Today we’re introducing the Bar-headed Goose to Birdorable! This mid-sized species of Anser goose is easy to recognize due to the namesake black bars found on the back of the head.
Bar-headed Geese are known to be one of the highest flying species in the world. They spend the breeding season on high altitude lakes and migrate across Asia to reach their wintering grounds to the south. Using tracking data, Bar-headed Geese have been recorded at flying at altitudes of up to 21,000 feet! They have also been noted to fly over Mount Makalu at over 27,000 feet, and even over Mount Everest at over 29,000 feet! Wow!
Tomorrow we’ll introduce an African species with crazy long toes. Is this clue and the silhouette enough for you to guess the correct bird?
Today’s new species is found in scrubland habitat in parts of Argentina and Bolivia. Welcome the Birdorable Grey-hooded Parakeet!
This cute species is known by other names in aviculture: Aymara Parakeet or Sierra Parakeet. Aymara refers to people local to part of the birds’ range, in the high plateau region around Lake Titicaca. A Sierra is a chain of mountains, again referring to the type of habitat where these parakeets are found in the wild.
Grey-hooded Parakeets feed on plant material, including seeds, fruits, nuts, and berries.
Tomorrow we’ll introduce an extremely high-flying species of goose found in parts of Asia. This bird is named for a pattern found on the back of its head. Can you guess what it is?
Today’s new bird is an Australian wading species, native to the island nation and now widespread across a variety of habitats. Our second bird in the 2020 Birdorable Bonanza is the Australian Ibis!
This species is also known as the Australian White Ibis. Like other ibis species, this bird has a long, down-curved bill. Its white plumage is highlighted by fluffy black feathers over the tail, which are actually secondary wing feathers.
Australian Ibis feed on aquatic prey, like frogs, fish, and mussels. They also eat worms and, having adapted to living in areas near human habitation, will also feed on carrion and even food scraps found in trash.
Tomorrow we will reveal a new species of parrot found in high elevation scrubland in parts of South America, including around Lake Titicaca. Can you guess the bird?
Today we start our 2020 Birdorable Bonanza with a bang! Actually… make that an IRRUPTION! We’re kicking off 29 days of new birds by dropping four finches in this “finch invasion” winter season. A bright spot in 2020, many birders are delighting at seeing these and other finches visit their feeders for the first time in many years or for the first time ever.
Northern finches follow the food, and when they have a good season, large flocks of them might congregate farther south than in other years; their gregarious groups are a delight to see.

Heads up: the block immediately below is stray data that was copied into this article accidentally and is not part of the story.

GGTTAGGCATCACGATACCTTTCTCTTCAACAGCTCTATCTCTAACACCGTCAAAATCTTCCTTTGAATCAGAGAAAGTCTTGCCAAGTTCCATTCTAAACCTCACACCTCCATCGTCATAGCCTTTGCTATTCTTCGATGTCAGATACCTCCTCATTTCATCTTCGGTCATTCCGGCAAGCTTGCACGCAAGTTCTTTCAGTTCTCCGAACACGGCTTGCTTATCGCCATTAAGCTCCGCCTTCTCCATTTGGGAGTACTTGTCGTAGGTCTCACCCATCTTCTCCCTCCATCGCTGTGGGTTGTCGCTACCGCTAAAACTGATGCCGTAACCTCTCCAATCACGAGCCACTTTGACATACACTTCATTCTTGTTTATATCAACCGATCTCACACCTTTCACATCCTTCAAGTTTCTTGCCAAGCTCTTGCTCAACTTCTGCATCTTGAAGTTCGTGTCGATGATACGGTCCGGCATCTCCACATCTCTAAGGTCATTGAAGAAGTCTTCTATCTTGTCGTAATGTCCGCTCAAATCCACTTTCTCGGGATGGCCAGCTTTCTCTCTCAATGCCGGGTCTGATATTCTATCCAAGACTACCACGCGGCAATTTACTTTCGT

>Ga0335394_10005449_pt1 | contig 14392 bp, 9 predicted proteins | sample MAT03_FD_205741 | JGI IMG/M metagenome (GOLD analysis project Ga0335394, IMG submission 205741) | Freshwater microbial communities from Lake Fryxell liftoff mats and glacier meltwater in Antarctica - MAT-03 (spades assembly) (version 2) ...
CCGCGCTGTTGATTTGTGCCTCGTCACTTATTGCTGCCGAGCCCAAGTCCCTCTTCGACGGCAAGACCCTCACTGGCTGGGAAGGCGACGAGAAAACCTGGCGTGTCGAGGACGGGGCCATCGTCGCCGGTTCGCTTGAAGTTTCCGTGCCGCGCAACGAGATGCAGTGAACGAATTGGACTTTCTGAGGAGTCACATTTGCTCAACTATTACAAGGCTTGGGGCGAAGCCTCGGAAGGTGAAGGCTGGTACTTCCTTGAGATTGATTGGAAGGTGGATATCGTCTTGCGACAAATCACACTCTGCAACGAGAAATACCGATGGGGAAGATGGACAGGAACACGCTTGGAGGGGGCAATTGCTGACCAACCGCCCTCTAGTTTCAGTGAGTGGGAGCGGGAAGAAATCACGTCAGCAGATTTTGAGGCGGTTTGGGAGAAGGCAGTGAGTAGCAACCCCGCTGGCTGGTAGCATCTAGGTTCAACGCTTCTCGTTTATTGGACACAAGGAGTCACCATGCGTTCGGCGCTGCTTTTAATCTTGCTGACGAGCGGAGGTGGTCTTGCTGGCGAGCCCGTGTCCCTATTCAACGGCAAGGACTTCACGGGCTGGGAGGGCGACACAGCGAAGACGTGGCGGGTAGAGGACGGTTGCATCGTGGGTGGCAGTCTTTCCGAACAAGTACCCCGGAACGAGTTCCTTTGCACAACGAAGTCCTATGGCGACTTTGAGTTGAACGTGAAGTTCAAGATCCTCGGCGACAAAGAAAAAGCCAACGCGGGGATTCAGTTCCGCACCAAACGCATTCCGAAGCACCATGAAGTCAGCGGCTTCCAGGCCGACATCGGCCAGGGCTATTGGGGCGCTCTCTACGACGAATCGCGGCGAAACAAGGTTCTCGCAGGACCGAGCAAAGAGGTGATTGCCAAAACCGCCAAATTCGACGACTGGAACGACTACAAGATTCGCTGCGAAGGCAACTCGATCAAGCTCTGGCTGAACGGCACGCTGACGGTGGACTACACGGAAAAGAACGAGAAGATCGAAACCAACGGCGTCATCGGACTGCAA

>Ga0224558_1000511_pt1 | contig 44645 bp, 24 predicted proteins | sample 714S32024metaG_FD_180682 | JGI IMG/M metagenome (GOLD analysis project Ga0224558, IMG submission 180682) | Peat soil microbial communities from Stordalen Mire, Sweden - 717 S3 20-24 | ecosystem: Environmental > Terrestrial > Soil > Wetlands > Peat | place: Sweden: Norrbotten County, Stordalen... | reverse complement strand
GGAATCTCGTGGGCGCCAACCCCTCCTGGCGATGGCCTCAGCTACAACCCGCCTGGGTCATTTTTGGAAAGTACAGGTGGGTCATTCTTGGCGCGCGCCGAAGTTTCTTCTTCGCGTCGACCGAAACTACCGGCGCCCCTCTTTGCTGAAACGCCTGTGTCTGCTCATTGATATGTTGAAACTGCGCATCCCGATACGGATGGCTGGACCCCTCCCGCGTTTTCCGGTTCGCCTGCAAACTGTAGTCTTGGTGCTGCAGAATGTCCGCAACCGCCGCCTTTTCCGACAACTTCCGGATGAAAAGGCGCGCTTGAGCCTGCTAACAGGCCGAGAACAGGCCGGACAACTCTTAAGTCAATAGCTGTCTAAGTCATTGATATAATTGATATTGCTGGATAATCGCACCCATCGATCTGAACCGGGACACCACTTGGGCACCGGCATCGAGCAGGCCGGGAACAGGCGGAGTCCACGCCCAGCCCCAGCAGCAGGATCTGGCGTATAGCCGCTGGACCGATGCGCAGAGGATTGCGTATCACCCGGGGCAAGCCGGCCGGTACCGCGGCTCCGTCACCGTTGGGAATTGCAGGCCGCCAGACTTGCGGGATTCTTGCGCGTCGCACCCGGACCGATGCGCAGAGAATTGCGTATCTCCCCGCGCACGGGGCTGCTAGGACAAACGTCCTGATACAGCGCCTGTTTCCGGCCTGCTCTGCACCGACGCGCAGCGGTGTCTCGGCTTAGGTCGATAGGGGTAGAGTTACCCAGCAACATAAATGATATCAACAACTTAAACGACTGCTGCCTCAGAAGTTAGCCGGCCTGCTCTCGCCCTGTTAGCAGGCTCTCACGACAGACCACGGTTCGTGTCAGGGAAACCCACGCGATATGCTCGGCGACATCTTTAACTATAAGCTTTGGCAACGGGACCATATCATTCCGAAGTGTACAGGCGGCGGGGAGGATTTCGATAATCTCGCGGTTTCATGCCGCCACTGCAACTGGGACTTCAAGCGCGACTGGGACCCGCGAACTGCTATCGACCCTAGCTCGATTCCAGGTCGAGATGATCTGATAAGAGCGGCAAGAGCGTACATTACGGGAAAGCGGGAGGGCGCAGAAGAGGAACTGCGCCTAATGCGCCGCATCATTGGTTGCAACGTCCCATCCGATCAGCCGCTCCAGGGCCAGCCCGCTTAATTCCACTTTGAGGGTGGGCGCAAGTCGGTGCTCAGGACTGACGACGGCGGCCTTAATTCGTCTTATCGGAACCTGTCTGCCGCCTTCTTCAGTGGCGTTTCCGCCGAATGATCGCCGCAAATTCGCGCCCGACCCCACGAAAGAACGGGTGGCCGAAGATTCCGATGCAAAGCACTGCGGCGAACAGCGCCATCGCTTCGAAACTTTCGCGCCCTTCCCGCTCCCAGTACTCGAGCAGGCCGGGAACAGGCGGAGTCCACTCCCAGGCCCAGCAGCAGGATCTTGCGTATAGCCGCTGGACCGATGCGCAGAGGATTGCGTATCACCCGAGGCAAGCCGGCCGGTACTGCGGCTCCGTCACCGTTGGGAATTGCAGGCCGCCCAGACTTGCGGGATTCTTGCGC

Pine Siskins are extremely gregarious and may be found in feeding flocks of hundreds of individuals. Wow!
Crossbills are named for their specialized bills, crossed at the tip, which allows them to feed on conifer seeds by stripping cones down to reach the food inside. Different crossbills specialize in different kinds of conifer seeds. Isn’t that neat?
Male Purple Finches have a beautiful bright raspberry red, streaky plumage. Females and juveniles are duller, with little to no red, though you can see the same face mask pattern on adult females.
Find our new finches in a variety of new designs on a great assortment of apparel and other products, available in our shop.
Tomorrow our 2020 Birdorable Bonanza will continue with a bird native to Australia with a long, curved bill and a bare head. Birds of this family are found nearly all around the world. Can you guess tomorrow’s new species?
The Cedar Waxwing is an excellent choice to be a "bird ambassador" for the ABA in 2020. These gregarious birds are known for their beauty, with striking plumage that includes a dramatic black mask and wax-like red tips to their secondary wing feathers.
These migratory songbirds can be found in much of North America -- summer-only across parts of Canada and only in the winter across roughly the southern half of the continent. Here in Florida, we enjoy flocks of them feasting on berries throughout the late winter and early spring.
The Cedar Waxwing is the 10th Bird of the Year from the organization. Previously honored birds are as follows, with links to our Birdorable version when available.
Today our Birdorable 2019 Bonanza concludes as we reveal the 10th bird of the series: the Grey Wagtail!
Grey (or Gray) Wagtails are songbirds in the wagtail family with a wide distribution across Asia and parts of Europe and Africa where both migratory and resident populations can be found.
The Grey Wagtail can be recognized by its handsome (and more than grey) plumage, which includes grey upperparts and yellow underparts, black chin, and striking white eyeline. True to their family name, they can often be found wagging or bobbing their tails as they walk and forage for food.
Grey Wagtails prefer a habitat near running water, especially during the breeding season, where they can feed on aquatic insects and other small aquatic animals.
Thank you for following along with our 2019 Birdorable Bonanza!